An international quarterly founded in 1965 featuring fiction, poetry, and memoir by some of the world's best writers along with fresh essays, columns and reviews on literature, art, and politics. 

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Salmagundi contributor Alex Dimitrov with Executive Editor Peg Boyers after Alex read from his new book of poems, Begging For It, at Skidmore. Keep a keen ear open for this very gifted young writer. Here’s a link to five new poems online at The Brooklyn Rail including “Nights With People, Days Without” which knocked us out at last night’s event: http://www.brooklynrail.org/2013/06/poetry/five-dimitrovAnd here’s a poem that’s in the book which first appeared in Salmagundi Magazine:Refusing the LedgeBY ALEX DIMITROVFor months only travelers and the deadtouching you. In hotel rooms higherthan a summer suicide—laced with sugarsand sweat, the steps from the interiorto the ledge. An address book, a book of names,someone’s life laid open in bed.So when he spoke to youyour hair grew a shade darkerand his voice felt cooler than the pavement outside—where a child lost his only possession,a balloon deflating through his ribs.How brief, how brilliant the minutes felt in their unkindness.And you chose to be touchedinstead of touching down.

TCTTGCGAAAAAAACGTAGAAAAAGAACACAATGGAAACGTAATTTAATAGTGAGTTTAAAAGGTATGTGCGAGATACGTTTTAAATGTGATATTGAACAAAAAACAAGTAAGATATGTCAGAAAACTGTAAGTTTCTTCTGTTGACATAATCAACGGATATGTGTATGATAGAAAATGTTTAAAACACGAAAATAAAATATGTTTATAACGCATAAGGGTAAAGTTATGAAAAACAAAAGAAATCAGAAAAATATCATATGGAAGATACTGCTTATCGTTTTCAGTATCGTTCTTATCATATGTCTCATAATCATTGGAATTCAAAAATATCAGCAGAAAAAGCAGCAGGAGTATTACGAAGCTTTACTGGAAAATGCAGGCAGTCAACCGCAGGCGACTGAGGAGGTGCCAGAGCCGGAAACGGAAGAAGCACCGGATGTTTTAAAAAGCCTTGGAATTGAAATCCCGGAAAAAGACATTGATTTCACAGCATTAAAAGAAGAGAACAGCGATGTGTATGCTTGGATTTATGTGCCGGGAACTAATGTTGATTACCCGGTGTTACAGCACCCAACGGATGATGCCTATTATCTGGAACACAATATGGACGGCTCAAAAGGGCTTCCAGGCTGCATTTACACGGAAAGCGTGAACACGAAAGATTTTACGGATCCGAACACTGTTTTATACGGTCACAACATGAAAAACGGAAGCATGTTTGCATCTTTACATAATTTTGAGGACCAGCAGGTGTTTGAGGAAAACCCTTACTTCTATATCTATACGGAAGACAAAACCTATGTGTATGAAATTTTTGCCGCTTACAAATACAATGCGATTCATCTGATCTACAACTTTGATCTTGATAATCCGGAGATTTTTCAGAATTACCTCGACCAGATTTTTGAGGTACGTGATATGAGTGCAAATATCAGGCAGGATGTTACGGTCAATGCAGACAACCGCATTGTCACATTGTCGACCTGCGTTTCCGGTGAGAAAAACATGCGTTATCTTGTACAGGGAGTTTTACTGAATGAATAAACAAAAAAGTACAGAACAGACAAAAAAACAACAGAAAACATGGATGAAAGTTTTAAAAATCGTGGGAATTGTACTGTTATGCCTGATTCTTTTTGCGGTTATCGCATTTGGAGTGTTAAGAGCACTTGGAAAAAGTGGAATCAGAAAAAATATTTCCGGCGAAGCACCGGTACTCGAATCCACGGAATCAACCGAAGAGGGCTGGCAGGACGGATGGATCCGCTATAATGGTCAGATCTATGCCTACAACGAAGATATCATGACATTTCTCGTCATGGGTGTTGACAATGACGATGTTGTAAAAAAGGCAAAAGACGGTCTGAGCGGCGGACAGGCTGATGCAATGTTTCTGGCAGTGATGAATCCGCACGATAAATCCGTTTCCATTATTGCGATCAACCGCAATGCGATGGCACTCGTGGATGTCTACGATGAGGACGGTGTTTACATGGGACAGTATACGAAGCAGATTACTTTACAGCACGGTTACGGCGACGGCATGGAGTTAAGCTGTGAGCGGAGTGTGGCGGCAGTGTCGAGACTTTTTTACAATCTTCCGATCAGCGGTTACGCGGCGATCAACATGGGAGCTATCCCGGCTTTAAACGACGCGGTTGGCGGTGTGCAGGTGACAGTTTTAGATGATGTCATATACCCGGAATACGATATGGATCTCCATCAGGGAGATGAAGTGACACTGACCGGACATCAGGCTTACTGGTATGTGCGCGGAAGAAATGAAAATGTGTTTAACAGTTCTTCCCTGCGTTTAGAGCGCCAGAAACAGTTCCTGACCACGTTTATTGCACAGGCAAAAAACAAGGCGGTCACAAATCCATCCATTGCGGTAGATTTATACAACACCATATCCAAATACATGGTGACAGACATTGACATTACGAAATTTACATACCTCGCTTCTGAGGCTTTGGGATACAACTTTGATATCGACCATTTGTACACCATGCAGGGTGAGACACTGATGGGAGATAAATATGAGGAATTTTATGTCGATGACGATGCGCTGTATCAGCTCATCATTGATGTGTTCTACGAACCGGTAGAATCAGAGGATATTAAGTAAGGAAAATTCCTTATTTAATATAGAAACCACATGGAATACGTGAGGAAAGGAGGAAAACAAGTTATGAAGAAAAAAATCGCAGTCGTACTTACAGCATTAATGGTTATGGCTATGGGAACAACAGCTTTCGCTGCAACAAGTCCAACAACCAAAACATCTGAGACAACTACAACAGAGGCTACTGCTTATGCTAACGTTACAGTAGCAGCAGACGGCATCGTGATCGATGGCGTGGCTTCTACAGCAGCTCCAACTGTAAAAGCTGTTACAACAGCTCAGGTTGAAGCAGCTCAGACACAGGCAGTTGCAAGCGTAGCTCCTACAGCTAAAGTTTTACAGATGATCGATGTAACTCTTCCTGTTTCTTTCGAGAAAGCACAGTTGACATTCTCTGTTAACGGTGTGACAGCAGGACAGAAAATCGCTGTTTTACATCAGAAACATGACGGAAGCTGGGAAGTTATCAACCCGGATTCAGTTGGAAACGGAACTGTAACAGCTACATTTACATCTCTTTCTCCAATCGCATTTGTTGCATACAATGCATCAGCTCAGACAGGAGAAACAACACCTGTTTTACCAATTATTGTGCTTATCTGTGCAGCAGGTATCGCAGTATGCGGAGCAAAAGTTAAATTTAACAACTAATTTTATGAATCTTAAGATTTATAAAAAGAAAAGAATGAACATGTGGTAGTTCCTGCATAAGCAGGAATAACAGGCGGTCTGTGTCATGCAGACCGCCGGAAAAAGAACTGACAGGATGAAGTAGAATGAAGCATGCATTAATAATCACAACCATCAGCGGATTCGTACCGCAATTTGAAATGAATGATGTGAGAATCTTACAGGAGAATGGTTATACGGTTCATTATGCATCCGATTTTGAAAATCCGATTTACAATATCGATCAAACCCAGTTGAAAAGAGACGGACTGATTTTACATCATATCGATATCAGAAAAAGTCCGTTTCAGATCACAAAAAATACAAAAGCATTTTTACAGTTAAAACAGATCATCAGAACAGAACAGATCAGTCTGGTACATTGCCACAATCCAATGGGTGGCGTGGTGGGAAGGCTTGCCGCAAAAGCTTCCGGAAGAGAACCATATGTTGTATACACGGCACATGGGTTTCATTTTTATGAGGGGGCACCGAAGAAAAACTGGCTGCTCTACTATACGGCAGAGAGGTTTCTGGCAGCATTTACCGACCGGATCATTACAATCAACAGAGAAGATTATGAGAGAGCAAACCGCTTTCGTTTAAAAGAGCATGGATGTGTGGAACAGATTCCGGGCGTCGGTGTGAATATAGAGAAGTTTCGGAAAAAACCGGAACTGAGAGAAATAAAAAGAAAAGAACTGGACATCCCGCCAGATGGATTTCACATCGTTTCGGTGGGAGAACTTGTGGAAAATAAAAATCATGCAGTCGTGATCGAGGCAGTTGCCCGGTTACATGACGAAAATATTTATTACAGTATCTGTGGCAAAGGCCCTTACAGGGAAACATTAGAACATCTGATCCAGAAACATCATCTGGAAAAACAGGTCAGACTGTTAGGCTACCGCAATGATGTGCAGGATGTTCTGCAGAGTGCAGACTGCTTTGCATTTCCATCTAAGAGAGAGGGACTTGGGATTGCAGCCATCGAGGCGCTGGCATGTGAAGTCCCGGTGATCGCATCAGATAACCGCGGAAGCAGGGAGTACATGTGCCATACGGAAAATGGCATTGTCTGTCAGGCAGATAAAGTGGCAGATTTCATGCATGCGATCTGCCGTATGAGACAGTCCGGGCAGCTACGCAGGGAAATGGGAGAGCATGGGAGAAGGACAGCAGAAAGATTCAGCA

Salmagundi contributor Alex Dimitrov with Executive Editor Peg Boyers after Alex read from his new book of poems, Begging For It, at Skidmore. Keep a keen ear open for this very gifted young writer. Here’s a link to five new poems online at The Brooklyn Rail including “Nights With People, Days Without” which knocked us out at last night’s event: 

http://www.brooklynrail.org/2013/06/poetry/five-dimitrov

And here’s a poem that’s in the book which first appeared in Salmagundi Magazine:


Refusing the Ledge
BY ALEX DIMITROV


For months only travelers and the dead
touching you. In hotel rooms higher

than a summer suicide—laced with sugars
and sweat, the steps from the interior

to the ledge. An address book, a book of names,
someone’s life laid open in bed.

So when he spoke to you
your hair grew a shade darker

and his voice felt cooler 
than the pavement outside—

where a child lost his only possession,
a balloon deflating through his ribs.

How brief, how brilliant 
the minutes felt in their unkindness.

And you chose to be touched
instead of touching down.

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